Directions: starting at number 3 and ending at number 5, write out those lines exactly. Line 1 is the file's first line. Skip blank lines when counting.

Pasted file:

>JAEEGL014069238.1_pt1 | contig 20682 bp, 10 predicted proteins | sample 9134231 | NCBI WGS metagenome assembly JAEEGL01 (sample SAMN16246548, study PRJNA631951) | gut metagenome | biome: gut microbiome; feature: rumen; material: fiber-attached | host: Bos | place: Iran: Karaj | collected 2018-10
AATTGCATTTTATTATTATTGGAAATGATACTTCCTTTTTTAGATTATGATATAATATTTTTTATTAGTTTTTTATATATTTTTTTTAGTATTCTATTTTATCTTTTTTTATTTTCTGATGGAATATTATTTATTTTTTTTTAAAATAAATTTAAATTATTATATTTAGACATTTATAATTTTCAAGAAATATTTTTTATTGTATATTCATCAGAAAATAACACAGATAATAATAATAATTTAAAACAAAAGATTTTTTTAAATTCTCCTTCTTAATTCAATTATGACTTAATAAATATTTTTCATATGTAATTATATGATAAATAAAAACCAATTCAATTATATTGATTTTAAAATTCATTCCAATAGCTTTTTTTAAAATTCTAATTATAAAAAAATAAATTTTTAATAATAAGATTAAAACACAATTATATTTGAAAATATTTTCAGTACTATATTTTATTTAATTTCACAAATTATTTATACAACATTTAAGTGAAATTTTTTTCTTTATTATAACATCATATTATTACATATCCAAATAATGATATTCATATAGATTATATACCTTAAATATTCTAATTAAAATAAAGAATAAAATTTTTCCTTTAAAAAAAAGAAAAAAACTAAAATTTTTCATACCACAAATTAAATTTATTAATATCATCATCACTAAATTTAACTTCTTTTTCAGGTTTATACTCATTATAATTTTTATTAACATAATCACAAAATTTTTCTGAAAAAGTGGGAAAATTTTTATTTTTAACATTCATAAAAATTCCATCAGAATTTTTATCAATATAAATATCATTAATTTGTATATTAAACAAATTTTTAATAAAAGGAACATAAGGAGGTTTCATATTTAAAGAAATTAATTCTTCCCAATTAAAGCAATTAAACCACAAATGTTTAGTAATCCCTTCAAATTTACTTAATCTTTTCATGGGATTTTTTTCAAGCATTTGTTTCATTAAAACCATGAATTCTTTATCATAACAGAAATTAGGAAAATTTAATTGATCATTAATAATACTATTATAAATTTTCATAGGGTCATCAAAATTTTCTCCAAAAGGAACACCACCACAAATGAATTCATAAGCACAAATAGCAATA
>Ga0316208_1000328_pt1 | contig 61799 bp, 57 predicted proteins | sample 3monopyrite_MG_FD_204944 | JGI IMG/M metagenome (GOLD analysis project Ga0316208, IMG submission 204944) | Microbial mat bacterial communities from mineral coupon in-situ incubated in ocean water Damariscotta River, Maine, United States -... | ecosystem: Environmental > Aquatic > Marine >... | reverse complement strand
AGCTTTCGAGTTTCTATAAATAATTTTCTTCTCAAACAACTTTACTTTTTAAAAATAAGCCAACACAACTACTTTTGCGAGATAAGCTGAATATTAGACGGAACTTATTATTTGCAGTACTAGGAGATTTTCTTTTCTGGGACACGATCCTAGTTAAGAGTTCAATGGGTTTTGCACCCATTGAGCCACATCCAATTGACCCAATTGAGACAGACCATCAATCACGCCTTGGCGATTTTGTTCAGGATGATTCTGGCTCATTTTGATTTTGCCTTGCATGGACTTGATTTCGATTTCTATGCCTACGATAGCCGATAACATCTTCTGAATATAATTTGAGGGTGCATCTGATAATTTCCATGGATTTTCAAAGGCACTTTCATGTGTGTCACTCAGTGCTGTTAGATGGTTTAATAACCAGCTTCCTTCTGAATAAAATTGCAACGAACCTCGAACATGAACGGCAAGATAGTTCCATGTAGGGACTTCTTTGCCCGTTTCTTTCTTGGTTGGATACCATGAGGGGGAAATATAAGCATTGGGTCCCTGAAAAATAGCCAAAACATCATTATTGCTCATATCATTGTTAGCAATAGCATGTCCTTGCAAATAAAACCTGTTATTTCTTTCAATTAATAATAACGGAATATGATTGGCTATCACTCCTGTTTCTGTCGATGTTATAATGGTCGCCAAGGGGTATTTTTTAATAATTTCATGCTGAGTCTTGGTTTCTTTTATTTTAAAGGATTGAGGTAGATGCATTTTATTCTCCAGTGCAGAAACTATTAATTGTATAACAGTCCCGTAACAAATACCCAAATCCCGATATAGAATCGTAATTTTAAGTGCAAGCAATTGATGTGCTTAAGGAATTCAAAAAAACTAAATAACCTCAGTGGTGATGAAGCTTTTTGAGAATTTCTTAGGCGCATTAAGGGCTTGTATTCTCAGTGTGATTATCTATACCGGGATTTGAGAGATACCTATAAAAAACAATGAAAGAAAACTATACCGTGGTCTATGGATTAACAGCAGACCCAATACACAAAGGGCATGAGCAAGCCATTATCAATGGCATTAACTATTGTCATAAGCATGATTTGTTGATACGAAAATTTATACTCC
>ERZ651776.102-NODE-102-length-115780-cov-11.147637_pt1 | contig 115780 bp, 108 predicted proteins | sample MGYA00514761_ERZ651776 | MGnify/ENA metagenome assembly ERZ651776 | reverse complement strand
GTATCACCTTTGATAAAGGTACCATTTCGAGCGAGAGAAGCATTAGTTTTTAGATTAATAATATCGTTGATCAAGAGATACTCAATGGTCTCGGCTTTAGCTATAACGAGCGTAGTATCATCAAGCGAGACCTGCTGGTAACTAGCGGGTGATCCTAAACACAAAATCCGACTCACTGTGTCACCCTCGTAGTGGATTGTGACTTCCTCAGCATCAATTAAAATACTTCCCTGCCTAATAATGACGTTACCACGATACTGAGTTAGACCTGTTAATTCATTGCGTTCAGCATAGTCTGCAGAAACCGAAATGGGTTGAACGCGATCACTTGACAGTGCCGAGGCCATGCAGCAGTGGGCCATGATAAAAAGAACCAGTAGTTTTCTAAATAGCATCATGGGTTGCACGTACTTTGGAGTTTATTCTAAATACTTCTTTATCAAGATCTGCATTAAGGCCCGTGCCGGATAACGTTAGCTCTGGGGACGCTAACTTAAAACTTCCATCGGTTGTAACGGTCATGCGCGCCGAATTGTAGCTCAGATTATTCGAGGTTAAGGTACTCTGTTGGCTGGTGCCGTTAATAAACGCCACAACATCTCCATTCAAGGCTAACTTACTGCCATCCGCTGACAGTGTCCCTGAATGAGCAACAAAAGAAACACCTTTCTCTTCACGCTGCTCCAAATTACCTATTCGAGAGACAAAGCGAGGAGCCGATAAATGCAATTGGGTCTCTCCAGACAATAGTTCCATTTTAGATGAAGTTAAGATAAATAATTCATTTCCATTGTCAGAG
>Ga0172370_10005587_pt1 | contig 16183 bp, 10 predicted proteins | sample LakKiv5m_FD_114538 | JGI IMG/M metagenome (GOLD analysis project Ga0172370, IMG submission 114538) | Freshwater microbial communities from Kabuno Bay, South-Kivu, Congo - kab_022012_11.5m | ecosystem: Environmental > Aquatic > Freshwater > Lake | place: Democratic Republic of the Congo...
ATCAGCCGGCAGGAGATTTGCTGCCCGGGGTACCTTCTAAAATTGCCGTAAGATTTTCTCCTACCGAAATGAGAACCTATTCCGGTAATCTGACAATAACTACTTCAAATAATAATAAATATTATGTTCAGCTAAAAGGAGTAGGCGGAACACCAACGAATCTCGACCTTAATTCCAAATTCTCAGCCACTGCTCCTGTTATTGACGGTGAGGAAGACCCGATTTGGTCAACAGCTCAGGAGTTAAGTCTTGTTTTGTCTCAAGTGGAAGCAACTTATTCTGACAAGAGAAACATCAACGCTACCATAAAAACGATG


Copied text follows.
>Ga0316208_1000328_pt1 | contig 61799 bp, 57 predicted proteins | sample 3monopyrite_MG_FD_204944 | JGI IMG/M metagenome (GOLD analysis project Ga0316208, IMG submission 204944) | Microbial mat bacterial communities from mineral coupon in-situ incubated in ocean water Damariscotta River, Maine, United States -... | ecosystem: Environmental > Aquatic > Marine >... | reverse complement strand
AGCTTTCGAGTTTCTATAAATAATTTTCTTCTCAAACAACTTTACTTTTTAAAAATAAGCCAACACAACTACTTTTGCGAGATAAGCTGAATATTAGACGGAACTTATTATTTGCAGTACTAGGAGATTTTCTTTTCTGGGACACGATCCTAGTTAAGAGTTCAATGGGTTTTGCACCCATTGAGCCACATCCAATTGACCCAATTGAGACAGACCATCAATCACGCCTTGGCGATTTTGTTCAGGATGATTCTGGCTCATTTTGATTTTGCCTTGCATGGACTTGATTTCGATTTCTATGCCTACGATAGCCGATAACATCTTCTGAATATAATTTGAGGGTGCATCTGATAATTTCCATGGATTTTCAAAGGCACTTTCATGTGTGTCACTCAGTGCTGTTAGATGGTTTAATAACCAGCTTCCTTCTGAATAAAATTGCAACGAACCTCGAACATGAACGGCAAGATAGTTCCATGTAGGGACTTCTTTGCCCGTTTCTTTCTTGGTTGGATACCATGAGGGGGAAATATAAGCATTGGGTCCCTGAAAAATAGCCAAAACATCATTATTGCTCATATCATTGTTAGCAATAGCATGTCCTTGCAAATAAAACCTGTTATTTCTTTCAATTAATAATAACGGAATATGATTGGCTATCACTCCTGTTTCTGTCGATGTTATAATGGTCGCCAAGGGGTATTTTTTAATAATTTCATGCTGAGTCTTGGTTTCTTTTATTTTAAAGGATTGAGGTAGATGCATTTTATTCTCCAGTGCAGAAACTATTAATTGTATAACAGTCCCGTAACAAATACCCAAATCCCGATATAGAATCGTAATTTTAAGTGCAAGCAATTGATGTGCTTAAGGAATTCAAAAAAACTAAATAACCTCAGTGGTGATGAAGCTTTTTGAGAATTTCTTAGGCGCATTAAGGGCTTGTATTCTCAGTGTGATTATCTATACCGGGATTTGAGAGATACCTATAAAAAACAATGAAAGAAAACTATACCGTGGTCTATGGATTAACAGCAGACCCAATACACAAAGGGCATGAGCAAGCCATTATCAATGGCATTAACTATTGTCATAAGCATGATTTGTTGATACGAAAATTTATACTCC
>ERZ651776.102-NODE-102-length-115780-cov-11.147637_pt1 | contig 115780 bp, 108 predicted proteins | sample MGYA00514761_ERZ651776 | MGnify/ENA metagenome assembly ERZ651776 | reverse complement strand